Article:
Almighty Vice Lord Nation

The Almighty Vice Lord Nation (Vice Lords for short, abbreviated AVLN) is the second-largest and one of the oldest street and prison gangs in Chicago, Illinois. Its total membership is estimated to be between 30,000 and 35,000. It is also one of the founding members of the People Nation multi-gang alliance.[3][7]

Vice Lords
Founded1957; 67 years ago (1957)
Founding locationNorth Lawndale, Chicago, Illinois, United States
Years active1957–present
Territory28 States Chicago metropolitan area and Great Lakes region[1]
EthnicityAfrican American[2]
Membership (est.)30,000-35,000[3]
ActivitiesDrug sales, robbery, extortion, fraud, money laundering, murder, racketeering
AlliesBlack P. Stones[1]
Latin Kings[1]
People Nation[5]
Mickey Cobras[1]
RivalsFolk Nation[1]
Gangster Disciples[1]
Simon City Royals
Notable members

Origin and growth edit

In 1957, the Vice Lords gang was founded by several African American youths originally from the North Lawndale neighborhood of Chicago.[8] These youths met while incarcerated in the Illinois State Training School for Boys in St. Charles (also known as the St. Charles Juvenile Correctional Facility). At the time, they were led by founding member Edwin "Pepalo" Perry.[9] The name "vice" was chosen when a gang founder looked up the term in the and found the meaning as "having a tight hold".[9][10]

As the original Vice Lords group were released from incarceration, they quickly began to recruit other youths from their neighborhood and began engaging in conflicts with other "clubs" from various Chicago neighborhoods.[9] By 1964, they had grown significantly and law enforcement named them as a primary target for their various illegal activities, including robbery, theft, assaults, battery, intimidation, and extortion.[9] They were noted for their violent behavior.[9]

CVLN, Inc. edit

In an attempt at softening their public image, a leader of one of the original 8 Vice Lord sets changed the gang's name to "Conservative Vice Lords", which came to serve as the foundation of the entire Vice Lord Nation.[9] They developed new logos and advertised themselves as a community outreach group. They went as far as to petition for a community outreach chapter named "Conservative Vice Lord Incorporated".[9] This attempt was successful enough that the group began to receive a large amount of positive publicity from various politicians and community leaders. CVL, Inc. established a number of recreational areas for neighborhood children which were then used as meeting houses after they had closed for the day.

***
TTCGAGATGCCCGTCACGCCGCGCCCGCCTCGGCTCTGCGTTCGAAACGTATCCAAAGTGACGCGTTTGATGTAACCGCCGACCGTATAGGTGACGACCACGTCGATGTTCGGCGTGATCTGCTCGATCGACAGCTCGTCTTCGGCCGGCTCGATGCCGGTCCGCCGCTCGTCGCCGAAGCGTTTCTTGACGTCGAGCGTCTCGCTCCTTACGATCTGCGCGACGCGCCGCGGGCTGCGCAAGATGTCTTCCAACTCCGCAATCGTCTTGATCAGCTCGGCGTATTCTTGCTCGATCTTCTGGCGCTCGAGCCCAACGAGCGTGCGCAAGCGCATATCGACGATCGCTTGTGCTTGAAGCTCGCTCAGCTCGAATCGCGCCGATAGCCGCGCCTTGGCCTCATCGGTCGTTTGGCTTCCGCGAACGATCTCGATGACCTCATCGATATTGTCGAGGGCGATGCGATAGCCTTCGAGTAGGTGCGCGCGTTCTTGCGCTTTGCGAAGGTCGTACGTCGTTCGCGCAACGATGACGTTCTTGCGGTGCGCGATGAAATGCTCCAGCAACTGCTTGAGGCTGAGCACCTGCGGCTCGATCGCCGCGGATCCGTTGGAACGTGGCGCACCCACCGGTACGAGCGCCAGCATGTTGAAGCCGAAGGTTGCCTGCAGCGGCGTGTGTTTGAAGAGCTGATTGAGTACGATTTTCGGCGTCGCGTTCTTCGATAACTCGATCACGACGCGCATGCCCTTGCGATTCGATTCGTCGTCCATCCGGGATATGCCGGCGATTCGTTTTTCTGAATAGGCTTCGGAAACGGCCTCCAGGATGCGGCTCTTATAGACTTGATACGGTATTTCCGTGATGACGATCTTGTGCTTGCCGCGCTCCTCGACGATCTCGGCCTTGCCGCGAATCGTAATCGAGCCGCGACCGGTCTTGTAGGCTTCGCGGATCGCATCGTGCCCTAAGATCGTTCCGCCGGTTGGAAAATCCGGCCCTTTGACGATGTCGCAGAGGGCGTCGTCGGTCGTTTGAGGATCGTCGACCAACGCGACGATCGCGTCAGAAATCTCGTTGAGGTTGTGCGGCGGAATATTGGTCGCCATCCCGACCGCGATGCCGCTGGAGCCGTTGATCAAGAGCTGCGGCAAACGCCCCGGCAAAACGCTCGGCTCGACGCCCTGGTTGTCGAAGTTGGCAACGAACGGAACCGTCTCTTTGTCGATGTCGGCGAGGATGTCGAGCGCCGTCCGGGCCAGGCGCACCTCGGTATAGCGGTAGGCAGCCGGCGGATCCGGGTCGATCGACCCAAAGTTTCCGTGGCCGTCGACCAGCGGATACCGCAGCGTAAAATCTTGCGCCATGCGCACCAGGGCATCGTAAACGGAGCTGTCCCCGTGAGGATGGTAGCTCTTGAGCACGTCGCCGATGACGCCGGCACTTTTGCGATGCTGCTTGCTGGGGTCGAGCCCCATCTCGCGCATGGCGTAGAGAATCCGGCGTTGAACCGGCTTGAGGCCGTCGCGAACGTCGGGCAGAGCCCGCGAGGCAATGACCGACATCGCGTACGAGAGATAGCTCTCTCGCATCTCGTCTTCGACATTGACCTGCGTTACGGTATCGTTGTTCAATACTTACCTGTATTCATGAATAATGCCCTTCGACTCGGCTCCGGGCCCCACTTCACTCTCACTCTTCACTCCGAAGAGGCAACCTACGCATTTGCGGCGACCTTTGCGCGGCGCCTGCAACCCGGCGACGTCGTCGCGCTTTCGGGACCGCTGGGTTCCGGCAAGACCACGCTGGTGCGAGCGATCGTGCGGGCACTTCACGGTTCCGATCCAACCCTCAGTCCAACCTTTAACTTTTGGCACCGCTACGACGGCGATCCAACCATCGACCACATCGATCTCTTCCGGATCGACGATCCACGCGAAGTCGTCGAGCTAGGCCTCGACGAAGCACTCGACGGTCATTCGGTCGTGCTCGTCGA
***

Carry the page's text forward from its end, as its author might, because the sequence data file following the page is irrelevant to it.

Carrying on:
In 1970, two Vice Lord leaders, Alfonso Alfred and Bobby Gore, applied for a $275,000 grant from the Rockefeller Foundation. The Rockefeller Foundation approved the grant.[9] This particular era of the CVL is documented in the 1970 film, Lord Thing, by Chicago filmmaker DeWitt Beall. Those featured in the film include Bobby Gore, Kenneth "Goat" Parks, Eddy "Pepilo" Perry, Don McIlvaine, Leonard Sengali and William Franklin.[11]

At the same time, the gang was successfully consolidating smaller neighborhood gangs (including the Cherokees, the Morphines, the Commanches, the Continental Pimps, the Imperial Chaplains, the Clovers, the Cobras, and the Braves) into the Vice Lord Nation. As a result, their numbers swelled significantly. In spite of the positive press, it was soon discovered that the Vice Lords were still violent criminals. An introduction of narcotics into the Lawndale neighborhood during this time, along with a rapid increase in crimes involving intimidation, extortion, and murders of business owners who refused to pay for "protection" were perpetrated by the gang.[9]

Muslim identity adopted (1980s) edit

After public pressure, a federal investigation into CVL, Inc.'s use of the Rockefeller grant money was conducted and as a result, several leaders were arrested and sent to prison. By the early 1980s, Perry and Alfred were dead and Gore was in prison for murder. The younger Vice Lord leadership attempted to conceal the gang's true intentions with another camouflage campaign, this time by adopting Islamic ideologies.[9] By the mid-1990s they had created a large document called Lords of Islam which addressed new rules for the gang. Their headquarters, located near Pulaski and 16th Street, is referred to as the "Holy City".[9]

1990s-present edit

In the 1990s, the VLs, while engaging in the usual activities, became much more sophisticated and expanded into mortgage fraud, credit card fraud, and money laundering.[9] According to the U.S. Department of Justice, the Vice Lords Nation has between approximately 30,000 and 35,000 members operating in 74 cities and 28 states, primarily in the Great Lakes region.[12]

Symbols edit